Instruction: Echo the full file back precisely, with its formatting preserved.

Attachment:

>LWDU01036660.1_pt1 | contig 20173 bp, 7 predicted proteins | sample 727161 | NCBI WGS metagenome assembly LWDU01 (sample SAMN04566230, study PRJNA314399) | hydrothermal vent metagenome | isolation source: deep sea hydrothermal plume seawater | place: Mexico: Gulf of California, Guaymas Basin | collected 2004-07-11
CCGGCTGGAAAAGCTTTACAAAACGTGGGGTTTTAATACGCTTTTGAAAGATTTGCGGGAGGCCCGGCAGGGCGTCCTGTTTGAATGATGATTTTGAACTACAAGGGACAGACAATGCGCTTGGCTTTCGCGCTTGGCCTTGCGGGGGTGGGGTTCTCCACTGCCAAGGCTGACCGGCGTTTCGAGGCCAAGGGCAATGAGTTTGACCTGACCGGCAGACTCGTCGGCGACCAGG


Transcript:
>LWDU01036660.1_pt1 | contig 20173 bp, 7 predicted proteins | sample 727161 | NCBI WGS metagenome assembly LWDU01 (sample SAMN04566230, study PRJNA314399) | hydrothermal vent metagenome | isolation source: deep sea hydrothermal plume seawater | place: Mexico: Gulf of California, Guaymas Basin | collected 2004-07-11
CCGGCTGGAAAAGCTTTACAAAACGTGGGGTTTTAATACGCTTTTGAAAGATTTGCGGGAGGCCCGGCAGGGCGTCCTGTTTGAATGATGATTTTGAACTACAAGGGACAGACAATGCGCTTGGCTTTCGCGCTTGGCCTTGCGGGGGTGGGGTTCTCCACTGCCAAGGCTGACCGGCGTTTCGAGGCCAAGGGCAATGAGTTTGACCTGACCGGCAGACTCGTCGGCGACCAGG